Here are some additional safety checks you need to add to your annual checklist:

  • Check smoke and carbon monoxide detectors yearly
  • Replace the loose and deteriorating boards on decks, patios, and steps
  • Check if door sensors are operational and if they retract upon obstruction
  • Check that doors have proper locks and sufficient unlocking mechanisms
  • Make sure that all windows are functional and have secure locking mechanisms
  • Verify that on-premises fire extinguishers function correctly

How to Find a Contractor

It’s tempting to go for the contractor that offers the lowest prices. However, be careful — you often get what you pay for.

Now, lower-priced contractors aren’t always bad. We know some great contractors on the lower end of the price spectrum. It’s just that lower prices sometimes correlate with lower-quality work. Poorer work quality can come back to bite in the form of repeated issues with the same repair.

Paying for a more skilled and experienced contractor can save you a lot down the road by reducing the need for future fixes.

In this section, we’ll dive into a few factors to consider when looking for a contractor. Keep in mind that none of these in isolation guarantee a high-quality contractor. However, the more of these factors that look good, the higher the chance you’re working with a reputable professional.

License and Insurance

Many, but not all, states and localities require contractors to be licensed. Even if your area does not, licensure shows that a contractor is willing to invest in their education so they can do the best work. It also indicates that they’re less likely to be scammy or shady.

Meanwhile, looking for an insured contractor is critical to protecting you. If an uninsured contractor is injured on the job, such as falling off a roof, they may sue you. Insured contractors instead receive compensation from their insurance policy if this happens.

Additionally, the contractor’s insurance may protect you if the contractor damages your property, installs something incorrectly, or harms you or others.

Licensed and insured contractors may cost more than unlicensed, uninsured contractors. We assure you the peace of mind is often well worth the cost.

Past Work Examples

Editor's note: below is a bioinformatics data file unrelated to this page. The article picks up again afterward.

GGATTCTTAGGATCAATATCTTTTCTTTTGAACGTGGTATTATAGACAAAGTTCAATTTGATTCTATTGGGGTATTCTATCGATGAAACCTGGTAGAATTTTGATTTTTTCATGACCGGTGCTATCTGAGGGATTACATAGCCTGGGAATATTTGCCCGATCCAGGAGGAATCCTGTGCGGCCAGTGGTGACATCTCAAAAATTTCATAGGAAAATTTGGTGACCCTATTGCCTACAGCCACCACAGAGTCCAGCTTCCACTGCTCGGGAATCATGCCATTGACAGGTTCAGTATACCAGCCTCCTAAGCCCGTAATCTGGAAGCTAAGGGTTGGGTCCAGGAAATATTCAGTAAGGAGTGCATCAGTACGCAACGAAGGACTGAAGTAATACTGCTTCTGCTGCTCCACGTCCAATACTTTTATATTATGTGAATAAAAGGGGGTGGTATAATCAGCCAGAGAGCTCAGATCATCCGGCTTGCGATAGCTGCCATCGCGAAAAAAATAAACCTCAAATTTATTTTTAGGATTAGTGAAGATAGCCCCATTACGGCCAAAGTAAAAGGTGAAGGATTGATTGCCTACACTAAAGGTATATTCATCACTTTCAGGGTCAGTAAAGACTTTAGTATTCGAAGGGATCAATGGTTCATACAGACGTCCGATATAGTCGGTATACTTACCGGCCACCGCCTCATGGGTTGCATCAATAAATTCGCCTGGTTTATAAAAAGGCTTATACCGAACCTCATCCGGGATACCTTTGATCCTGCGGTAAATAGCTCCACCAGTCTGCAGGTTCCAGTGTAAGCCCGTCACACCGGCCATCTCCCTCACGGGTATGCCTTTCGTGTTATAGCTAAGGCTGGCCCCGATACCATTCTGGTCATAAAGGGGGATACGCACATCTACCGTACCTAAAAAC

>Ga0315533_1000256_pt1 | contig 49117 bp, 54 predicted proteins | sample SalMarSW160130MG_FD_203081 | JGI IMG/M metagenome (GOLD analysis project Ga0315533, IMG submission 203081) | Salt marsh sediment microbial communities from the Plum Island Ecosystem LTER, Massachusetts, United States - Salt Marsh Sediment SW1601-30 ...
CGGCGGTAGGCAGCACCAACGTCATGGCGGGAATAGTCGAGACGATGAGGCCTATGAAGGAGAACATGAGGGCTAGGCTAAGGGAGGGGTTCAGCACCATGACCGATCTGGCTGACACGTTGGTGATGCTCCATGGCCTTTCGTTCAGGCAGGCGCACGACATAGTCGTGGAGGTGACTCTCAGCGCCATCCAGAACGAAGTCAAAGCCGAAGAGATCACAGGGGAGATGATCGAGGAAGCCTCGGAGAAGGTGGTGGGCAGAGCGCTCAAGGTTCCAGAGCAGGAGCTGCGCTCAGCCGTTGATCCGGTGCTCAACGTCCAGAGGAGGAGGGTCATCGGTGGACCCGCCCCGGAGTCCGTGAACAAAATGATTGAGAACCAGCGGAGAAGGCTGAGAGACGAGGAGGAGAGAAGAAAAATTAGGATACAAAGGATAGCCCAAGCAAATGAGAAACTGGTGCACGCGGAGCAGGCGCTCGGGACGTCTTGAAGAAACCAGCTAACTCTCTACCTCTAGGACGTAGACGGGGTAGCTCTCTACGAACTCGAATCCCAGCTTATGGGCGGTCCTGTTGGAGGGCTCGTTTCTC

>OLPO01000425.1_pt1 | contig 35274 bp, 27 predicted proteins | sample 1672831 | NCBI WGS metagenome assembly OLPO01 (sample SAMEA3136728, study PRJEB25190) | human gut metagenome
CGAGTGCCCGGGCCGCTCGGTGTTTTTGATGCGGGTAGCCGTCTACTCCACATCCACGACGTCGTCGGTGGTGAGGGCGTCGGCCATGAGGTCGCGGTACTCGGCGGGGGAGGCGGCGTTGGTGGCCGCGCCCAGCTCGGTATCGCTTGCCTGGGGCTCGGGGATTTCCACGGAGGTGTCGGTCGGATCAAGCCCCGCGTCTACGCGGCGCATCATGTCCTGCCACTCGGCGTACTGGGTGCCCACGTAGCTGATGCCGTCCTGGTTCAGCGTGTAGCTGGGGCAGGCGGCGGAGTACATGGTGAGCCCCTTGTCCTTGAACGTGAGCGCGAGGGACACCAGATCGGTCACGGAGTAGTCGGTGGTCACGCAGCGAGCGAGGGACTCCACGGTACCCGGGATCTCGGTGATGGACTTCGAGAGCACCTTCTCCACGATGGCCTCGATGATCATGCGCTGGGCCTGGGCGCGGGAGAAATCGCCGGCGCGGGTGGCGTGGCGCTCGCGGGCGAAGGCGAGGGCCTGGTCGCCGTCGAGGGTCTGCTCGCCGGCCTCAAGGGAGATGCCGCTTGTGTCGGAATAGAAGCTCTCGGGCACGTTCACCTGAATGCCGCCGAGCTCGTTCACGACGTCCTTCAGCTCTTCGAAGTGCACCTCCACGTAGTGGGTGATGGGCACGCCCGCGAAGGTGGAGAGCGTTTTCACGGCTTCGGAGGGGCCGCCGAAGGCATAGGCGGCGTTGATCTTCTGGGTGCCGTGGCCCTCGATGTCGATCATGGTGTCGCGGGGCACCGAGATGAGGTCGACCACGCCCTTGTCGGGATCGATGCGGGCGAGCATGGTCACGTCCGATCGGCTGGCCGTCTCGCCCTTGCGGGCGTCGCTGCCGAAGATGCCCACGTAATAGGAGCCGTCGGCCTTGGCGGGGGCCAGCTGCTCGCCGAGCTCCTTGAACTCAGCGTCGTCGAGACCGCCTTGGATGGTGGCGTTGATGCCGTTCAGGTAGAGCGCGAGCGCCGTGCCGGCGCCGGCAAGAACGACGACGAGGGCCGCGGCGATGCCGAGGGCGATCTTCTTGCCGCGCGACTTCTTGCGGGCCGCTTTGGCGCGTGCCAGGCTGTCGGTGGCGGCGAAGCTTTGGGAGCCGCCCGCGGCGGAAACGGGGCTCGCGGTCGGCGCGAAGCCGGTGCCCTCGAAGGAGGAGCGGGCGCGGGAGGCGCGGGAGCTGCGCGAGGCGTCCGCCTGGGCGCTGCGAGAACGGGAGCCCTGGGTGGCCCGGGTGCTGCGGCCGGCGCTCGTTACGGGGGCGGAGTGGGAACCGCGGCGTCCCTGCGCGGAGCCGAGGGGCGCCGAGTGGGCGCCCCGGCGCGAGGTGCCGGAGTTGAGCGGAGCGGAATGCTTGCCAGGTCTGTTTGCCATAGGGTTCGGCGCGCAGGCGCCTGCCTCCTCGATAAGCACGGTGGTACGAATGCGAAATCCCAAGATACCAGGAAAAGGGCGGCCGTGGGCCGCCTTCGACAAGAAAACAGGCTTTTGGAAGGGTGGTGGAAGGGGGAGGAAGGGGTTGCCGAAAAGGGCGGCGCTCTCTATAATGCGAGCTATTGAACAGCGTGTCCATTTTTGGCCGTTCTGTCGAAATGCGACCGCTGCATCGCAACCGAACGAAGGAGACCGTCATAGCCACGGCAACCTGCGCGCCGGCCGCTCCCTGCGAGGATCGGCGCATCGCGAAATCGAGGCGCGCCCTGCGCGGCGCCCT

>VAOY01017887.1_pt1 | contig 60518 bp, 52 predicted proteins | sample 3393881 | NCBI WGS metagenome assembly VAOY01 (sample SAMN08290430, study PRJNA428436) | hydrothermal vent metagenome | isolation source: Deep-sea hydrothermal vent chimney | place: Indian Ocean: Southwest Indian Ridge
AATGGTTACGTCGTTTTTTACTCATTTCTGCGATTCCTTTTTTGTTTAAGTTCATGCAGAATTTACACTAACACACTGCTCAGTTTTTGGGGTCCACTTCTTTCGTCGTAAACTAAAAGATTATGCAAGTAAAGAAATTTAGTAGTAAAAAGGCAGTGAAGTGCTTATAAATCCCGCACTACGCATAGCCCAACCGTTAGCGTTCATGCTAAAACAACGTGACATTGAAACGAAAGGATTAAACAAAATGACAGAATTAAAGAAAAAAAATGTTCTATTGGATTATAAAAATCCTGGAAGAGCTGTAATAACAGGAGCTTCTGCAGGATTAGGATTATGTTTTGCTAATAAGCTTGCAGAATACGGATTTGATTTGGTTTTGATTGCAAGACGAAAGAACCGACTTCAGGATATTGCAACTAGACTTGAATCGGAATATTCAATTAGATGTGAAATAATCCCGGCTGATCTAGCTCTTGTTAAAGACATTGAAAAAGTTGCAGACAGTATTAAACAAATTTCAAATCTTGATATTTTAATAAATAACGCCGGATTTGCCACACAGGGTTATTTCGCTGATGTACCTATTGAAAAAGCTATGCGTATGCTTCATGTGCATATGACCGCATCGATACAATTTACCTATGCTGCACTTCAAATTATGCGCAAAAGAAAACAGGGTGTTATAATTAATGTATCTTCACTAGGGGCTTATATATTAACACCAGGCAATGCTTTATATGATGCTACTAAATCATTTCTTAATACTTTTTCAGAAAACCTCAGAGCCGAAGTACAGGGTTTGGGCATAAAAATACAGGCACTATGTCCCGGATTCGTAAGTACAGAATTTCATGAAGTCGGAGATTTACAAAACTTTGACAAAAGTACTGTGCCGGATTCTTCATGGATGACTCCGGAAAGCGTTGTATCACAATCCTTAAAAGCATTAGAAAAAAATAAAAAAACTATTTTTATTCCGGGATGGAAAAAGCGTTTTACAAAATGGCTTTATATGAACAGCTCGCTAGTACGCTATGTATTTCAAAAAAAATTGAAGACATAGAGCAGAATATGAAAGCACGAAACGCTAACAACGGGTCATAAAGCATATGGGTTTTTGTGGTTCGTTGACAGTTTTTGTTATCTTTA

Good contractors don’t have much to hide. Ask to see examples of a contractor’s past work to get a better idea of what they can do for you.

Look for evidence of quality materials and workmanship when viewing a contractor’s past work. Also, verify that the work they’re showing you is similar to what you need. Some contractors specialize in certain projects — if you don’t see a project similar to your needs in their portfolio, they may not be the right contractor.

References/Recommendations

Ask for at least three references from every contractor you’re strongly considering. References can help you learn about a contractor’s work habits, timeliness, communications, and other aspects that are hard to glean simply from talking to a contractor or observing past work.

When talking to a reference, verify that it’s valid by discussing your project and checking that the work performed is similar to what you need.

Recommendations from other landlords with similar properties and needs is an excellent way to start the search. Still, you will want to check other references beyond those who referred you.

Online Reviews

Online reviews are a good place to start and to cross-check other factors on this list. A large number of positive online reviews tells you a few things:

  • The contractor is well known
  • The contractor delivers a good experience

You can find online reviews in places like:

  • Angi (formerly Angie’s List)
  • Google reviews
  • HomeAdvisor
  • Thumbtack

One Last Note About Contractors

Finding a good contractor and screening out the bad ones requires plenty of time and energy. As a result, great contractors are in high demand. If you don’t build rapport with a good contractor early on, they may seek out work elsewhere.

Therefore, you want to build a strong relationship early so that they enjoy working with you and want to partner with you for the long term. 

Don’t Forget Inspections

Landlords should perform regular inspections on top of repairs and maintenance. This can help landlords document their property’s condition, catch future fixes early, and detect potential lease violations.

Some rental property inspections you might add to your routine include:

  • Move-in inspections
  • Move-out inspections
  • Drive-by inspections
  • Routine inspections

Final Thoughts on Maintenance and Repairs

Once a tenant has signed the lease and moved in, maintenance becomes one of your biggest responsibilities. Create an annual maintenance schedule (perhaps using the one we laid out), and save enough to afford these and other surprise issues.

Look for a contractor you can trust to be a long-term partner and start building that relationship as soon as possible. That way, you’ll have someone to depend on when these repairs come up.

By taking this proactive approach to maintenance, you can keep your tenants happy, mitigate more expensive repair projects, and maximize your rental success.